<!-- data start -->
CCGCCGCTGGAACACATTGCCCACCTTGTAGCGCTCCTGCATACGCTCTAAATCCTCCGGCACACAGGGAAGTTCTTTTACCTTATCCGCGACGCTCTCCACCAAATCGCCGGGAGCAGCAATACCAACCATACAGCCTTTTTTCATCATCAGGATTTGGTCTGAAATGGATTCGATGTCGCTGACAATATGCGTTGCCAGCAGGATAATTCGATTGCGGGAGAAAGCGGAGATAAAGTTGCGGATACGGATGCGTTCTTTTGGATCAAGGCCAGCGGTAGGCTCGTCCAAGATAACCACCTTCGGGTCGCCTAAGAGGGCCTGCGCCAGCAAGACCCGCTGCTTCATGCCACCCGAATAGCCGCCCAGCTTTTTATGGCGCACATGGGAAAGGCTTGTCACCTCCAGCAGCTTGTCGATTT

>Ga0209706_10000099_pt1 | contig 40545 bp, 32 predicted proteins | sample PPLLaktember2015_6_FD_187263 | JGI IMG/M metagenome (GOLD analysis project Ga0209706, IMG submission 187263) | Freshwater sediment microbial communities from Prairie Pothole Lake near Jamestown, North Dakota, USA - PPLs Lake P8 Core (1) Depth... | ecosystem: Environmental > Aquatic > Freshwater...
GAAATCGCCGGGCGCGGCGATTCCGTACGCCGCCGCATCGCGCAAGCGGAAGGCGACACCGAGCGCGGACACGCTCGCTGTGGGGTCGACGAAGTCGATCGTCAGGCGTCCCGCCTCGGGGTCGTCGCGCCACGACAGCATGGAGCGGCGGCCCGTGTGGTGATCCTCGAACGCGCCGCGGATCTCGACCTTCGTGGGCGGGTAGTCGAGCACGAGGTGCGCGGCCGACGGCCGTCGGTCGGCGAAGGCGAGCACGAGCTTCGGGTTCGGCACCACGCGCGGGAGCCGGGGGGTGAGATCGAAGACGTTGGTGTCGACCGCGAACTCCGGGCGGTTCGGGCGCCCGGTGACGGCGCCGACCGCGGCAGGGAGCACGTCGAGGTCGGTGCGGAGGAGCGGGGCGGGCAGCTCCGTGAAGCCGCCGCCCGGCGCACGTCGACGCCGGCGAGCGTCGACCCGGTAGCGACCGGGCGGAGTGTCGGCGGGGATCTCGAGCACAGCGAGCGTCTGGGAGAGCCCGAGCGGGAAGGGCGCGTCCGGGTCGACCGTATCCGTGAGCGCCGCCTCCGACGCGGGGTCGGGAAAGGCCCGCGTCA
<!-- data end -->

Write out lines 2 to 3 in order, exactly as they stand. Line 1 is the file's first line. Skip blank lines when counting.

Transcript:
>Ga0209706_10000099_pt1 | contig 40545 bp, 32 predicted proteins | sample PPLLaktember2015_6_FD_187263 | JGI IMG/M metagenome (GOLD analysis project Ga0209706, IMG submission 187263) | Freshwater sediment microbial communities from Prairie Pothole Lake near Jamestown, North Dakota, USA - PPLs Lake P8 Core (1) Depth... | ecosystem: Environmental > Aquatic > Freshwater...
GAAATCGCCGGGCGCGGCGATTCCGTACGCCGCCGCATCGCGCAAGCGGAAGGCGACACCGAGCGCGGACACGCTCGCTGTGGGGTCGACGAAGTCGATCGTCAGGCGTCCCGCCTCGGGGTCGTCGCGCCACGACAGCATGGAGCGGCGGCCCGTGTGGTGATCCTCGAACGCGCCGCGGATCTCGACCTTCGTGGGCGGGTAGTCGAGCACGAGGTGCGCGGCCGACGGCCGTCGGTCGGCGAAGGCGAGCACGAGCTTCGGGTTCGGCACCACGCGCGGGAGCCGGGGGGTGAGATCGAAGACGTTGGTGTCGACCGCGAACTCCGGGCGGTTCGGGCGCCCGGTGACGGCGCCGACCGCGGCAGGGAGCACGTCGAGGTCGGTGCGGAGGAGCGGGGCGGGCAGCTCCGTGAAGCCGCCGCCCGGCGCACGTCGACGCCGGCGAGCGTCGACCCGGTAGCGACCGGGCGGAGTGTCGGCGGGGATCTCGAGCACAGCGAGCGTCTGGGAGAGCCCGAGCGGGAAGGGCGCGTCCGGGTCGACCGTATCCGTGAGCGCCGCCTCCGACGCGGGGTCGGGAAAGGCCCGCGTCA